Con­cert de­mands a shout-out

The New Zealand Herald - - Editorial & Letters -

Many years ago I con­cluded that of­fer­ing gra­tu­itous ad­vice was a waste of time. Lit­tle did I think that one day I might come across an event so good I would just have to make the ef­fort to share the news. Last Satur­day the Han­del Quire pre­sented a short pro­gramme of sea­son­ally re­lated mu­sic that was ab­so­lutely out­stand­ing. They are per­form­ing in Auck­land and Pukekohe this week­end. If you have a taste for this kind of mu­sic you won’t want to miss it. If you are won­der­ing if this is for you, here’s your chance to find out.

Rus­sell Par­rish, Ep­som.

Rugby ed­u­ca­tion

The pub­lic­ity over St Kentigern Col­lege’s al­leged poach­ing of play­ers for its First XV rugby team high­lights two is­sues. The first is that those who are in the sys­tem know such prac­tices are not rare among the “elite” of rugby play­ing schools. The sec­ond, and more con­cern­ing, is that such schools see suc­cess on the rugby field as an in­di­ca­tor of the qual­ity of ed­u­ca­tion they pro­vide. I fail to see the con­nec­tion.

David Hood, Hamil­ton.

Sub­sidised poach­ing

The angst ex­pressed by many school prin­ci­pals about the re­cruit­ment of elite rugby play­ers on “schol­ar­ships” by Saint Kentigern Col­lege ex­poses a sig­nif­i­cant prob­lem. There are just over 40 in­de­pen­dent schools in New Zealand and they re­ceive over $57 mil­lion in Gov­ern­ment fund­ing each year. This is to en­sure qual­ity teach­ing with smaller class sizes. No doubt schools like St Kents have many af­flu­ent past pupils who con­trib­ute to the schol­ar­ships avail­able to re­cruit tal­ented young stu­dents to their school. How much of the state fund­ing for pri­vate schools goes to­wards these schol­ar­ships? Per­haps our Ed­u­ca­tion Min­is­ter, Chris Hip­kins, could bet­ter use some of this $57m to go to­wards the cur­rent teach­ers’ salary claim rather than pos­si­bly be used to re­cruit rugby play­ers.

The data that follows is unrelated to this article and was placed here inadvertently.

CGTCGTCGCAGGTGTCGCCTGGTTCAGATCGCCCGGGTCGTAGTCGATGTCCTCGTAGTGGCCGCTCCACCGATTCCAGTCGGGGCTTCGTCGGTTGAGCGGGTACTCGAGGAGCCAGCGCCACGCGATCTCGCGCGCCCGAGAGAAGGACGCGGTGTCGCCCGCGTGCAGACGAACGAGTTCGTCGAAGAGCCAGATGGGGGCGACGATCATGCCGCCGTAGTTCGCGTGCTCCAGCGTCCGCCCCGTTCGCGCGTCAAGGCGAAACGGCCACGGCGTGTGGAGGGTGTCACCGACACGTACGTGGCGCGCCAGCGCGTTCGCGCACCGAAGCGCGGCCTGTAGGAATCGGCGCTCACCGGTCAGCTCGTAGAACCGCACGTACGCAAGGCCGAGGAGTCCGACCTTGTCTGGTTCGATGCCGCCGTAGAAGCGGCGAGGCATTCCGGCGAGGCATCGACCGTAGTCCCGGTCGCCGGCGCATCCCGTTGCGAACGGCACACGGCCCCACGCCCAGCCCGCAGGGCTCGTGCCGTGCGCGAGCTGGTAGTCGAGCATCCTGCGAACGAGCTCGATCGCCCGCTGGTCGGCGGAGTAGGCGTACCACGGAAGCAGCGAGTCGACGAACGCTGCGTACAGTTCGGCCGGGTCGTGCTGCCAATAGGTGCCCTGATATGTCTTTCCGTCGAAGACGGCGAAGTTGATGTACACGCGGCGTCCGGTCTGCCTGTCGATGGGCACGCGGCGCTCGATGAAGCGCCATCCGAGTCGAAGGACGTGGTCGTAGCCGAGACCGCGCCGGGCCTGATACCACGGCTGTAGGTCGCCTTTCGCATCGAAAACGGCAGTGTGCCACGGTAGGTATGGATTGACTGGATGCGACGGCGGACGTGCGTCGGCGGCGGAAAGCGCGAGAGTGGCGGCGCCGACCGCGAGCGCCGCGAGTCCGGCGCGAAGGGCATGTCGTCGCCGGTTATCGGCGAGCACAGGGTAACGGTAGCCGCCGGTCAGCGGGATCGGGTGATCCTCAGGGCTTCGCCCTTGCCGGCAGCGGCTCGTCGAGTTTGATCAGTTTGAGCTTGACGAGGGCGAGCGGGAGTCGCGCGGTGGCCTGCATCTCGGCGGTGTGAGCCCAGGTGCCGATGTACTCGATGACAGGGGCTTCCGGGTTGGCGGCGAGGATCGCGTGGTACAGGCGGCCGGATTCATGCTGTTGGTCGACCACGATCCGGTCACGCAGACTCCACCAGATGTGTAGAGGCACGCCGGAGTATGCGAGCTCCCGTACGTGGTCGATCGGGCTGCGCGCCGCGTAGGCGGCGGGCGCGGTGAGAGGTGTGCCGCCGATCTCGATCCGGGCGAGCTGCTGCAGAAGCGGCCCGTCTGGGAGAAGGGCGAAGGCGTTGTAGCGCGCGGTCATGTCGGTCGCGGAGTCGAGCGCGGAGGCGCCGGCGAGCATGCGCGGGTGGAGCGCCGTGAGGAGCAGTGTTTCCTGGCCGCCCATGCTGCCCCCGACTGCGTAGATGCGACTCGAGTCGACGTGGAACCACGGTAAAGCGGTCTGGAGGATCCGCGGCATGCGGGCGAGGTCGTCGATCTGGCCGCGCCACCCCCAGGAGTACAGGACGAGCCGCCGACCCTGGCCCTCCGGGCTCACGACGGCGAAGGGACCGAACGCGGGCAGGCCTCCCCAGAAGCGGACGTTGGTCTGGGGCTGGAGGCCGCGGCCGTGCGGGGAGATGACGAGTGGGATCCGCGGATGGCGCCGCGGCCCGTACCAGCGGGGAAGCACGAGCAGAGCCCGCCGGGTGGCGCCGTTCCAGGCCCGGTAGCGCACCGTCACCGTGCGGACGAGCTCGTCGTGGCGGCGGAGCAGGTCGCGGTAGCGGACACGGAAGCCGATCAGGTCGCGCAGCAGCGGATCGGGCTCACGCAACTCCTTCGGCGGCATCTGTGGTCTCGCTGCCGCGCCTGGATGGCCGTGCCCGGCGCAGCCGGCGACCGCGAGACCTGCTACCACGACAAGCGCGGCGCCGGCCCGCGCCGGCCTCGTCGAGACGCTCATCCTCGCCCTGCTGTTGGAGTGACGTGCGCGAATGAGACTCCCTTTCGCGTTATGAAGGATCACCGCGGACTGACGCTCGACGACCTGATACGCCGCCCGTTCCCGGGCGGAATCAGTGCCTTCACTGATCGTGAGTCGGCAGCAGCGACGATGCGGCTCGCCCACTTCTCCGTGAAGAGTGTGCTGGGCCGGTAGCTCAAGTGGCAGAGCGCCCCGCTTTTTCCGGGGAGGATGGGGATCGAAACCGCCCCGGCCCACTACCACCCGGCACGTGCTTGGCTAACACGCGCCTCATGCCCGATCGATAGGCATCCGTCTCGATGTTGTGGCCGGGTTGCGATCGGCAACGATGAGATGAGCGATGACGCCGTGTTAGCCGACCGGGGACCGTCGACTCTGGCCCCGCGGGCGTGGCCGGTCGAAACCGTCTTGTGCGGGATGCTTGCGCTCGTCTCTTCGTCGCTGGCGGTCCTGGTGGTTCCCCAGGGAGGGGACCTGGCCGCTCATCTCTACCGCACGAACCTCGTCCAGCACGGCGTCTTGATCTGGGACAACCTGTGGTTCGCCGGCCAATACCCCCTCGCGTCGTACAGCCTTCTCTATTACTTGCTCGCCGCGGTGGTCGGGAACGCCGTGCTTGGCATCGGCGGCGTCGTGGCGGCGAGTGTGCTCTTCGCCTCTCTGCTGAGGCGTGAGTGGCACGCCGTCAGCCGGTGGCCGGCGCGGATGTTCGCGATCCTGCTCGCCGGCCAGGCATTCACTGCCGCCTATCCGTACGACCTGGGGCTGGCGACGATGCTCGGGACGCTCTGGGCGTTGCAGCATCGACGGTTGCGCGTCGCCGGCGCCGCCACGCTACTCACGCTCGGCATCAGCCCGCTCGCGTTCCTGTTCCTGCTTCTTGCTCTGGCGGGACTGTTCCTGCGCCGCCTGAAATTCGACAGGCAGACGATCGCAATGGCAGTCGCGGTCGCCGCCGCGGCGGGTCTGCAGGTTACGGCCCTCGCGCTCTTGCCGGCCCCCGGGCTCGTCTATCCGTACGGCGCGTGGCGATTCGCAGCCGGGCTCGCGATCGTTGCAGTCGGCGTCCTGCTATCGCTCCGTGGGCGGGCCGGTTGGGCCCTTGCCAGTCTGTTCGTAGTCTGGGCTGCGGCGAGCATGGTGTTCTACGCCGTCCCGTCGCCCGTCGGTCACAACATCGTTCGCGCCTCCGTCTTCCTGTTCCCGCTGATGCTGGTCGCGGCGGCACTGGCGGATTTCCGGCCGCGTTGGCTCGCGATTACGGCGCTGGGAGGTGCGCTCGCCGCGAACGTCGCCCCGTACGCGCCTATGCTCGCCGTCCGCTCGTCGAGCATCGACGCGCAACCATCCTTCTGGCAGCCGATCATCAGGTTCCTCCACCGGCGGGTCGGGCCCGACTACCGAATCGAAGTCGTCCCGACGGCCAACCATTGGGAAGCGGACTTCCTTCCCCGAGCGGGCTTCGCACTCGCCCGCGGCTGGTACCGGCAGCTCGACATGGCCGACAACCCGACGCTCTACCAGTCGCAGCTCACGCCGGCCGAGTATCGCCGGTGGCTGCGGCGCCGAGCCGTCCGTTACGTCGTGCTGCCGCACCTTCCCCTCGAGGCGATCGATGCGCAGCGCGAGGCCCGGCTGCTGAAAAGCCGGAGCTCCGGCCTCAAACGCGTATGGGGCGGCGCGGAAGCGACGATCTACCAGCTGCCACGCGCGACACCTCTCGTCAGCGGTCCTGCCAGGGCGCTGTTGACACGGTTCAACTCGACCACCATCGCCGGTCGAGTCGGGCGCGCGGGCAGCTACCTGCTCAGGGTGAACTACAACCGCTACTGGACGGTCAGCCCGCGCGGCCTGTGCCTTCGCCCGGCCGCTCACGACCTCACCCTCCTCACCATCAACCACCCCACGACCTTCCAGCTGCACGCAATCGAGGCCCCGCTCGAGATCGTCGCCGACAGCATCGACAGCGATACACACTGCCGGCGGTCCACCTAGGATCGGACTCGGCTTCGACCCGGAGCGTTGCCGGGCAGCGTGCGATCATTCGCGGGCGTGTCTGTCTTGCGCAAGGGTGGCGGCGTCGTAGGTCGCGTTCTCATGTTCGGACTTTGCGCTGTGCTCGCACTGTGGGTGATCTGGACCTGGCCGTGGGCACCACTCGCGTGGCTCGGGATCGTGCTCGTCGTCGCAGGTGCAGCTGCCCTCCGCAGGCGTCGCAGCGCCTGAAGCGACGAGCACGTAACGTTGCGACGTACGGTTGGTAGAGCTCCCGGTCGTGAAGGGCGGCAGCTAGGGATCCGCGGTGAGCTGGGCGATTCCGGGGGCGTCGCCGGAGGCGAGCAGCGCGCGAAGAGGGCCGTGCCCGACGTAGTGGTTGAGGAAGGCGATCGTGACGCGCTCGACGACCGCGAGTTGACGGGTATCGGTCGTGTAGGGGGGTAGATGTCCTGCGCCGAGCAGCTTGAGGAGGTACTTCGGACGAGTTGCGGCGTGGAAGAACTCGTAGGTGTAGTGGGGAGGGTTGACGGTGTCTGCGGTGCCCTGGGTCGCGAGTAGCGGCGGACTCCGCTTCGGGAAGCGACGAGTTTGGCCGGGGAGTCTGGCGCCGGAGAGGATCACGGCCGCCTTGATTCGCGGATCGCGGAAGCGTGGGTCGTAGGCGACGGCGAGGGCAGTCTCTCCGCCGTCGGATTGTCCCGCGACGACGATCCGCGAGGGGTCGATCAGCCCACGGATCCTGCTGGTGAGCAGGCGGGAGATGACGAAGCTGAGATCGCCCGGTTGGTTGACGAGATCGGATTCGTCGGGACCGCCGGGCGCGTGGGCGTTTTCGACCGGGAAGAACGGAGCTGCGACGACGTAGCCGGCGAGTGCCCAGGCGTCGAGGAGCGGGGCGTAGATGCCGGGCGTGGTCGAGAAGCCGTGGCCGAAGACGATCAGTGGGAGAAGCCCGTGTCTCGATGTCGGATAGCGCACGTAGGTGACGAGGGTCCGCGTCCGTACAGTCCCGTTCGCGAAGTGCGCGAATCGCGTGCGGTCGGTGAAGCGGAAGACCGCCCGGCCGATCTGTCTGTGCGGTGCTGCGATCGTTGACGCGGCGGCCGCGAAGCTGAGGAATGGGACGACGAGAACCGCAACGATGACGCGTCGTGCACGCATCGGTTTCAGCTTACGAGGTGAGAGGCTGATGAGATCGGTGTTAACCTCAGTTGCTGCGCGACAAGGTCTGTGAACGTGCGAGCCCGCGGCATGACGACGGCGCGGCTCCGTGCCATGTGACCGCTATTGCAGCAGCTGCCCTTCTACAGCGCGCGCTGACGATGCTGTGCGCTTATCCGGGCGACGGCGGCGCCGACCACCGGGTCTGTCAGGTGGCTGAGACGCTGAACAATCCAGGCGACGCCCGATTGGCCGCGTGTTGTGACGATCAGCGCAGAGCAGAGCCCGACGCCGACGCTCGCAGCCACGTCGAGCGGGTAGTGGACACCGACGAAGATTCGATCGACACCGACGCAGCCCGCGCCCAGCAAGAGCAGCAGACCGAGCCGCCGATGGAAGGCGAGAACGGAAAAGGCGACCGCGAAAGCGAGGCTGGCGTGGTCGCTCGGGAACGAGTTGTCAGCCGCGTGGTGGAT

Peter Jamieson, Ti­ti­rangi.

Routes changed

Yes, the buses are great, and we did get out of our cars. But then Auck­land Trans­port can­celled our good bus ser­vice and in­tro­duced in­fre­quent once-an-hour feeder buses in­stead. Five months later the feeder still trav­els around all day with none, one, or at the most two pas­sen­gers (in my ex­pe­ri­ence). For those of us not trav­el­ling reg­u­larly, a feeder could work if it ran more fre­quently. In the mean­time we are back in our cars.

Pamela Rus­sell, Orakei.


When I ap­plied to train to be a pri­mary school teacher, a good few years ago now, I was re­jected be­cause ap­par­ently I had “too many” science qual­i­fi­ca­tions (I have a masters de­gree in an­i­mal be­hav­iour) for pri­mary teach­ing. I re­main to this day stunned by that de­ci­sion and the ap­par­ent lack of value given to learn­ing about science in many pri­mary schools. Ta­tiana Kal­nins PhD, RD Pa­pakura.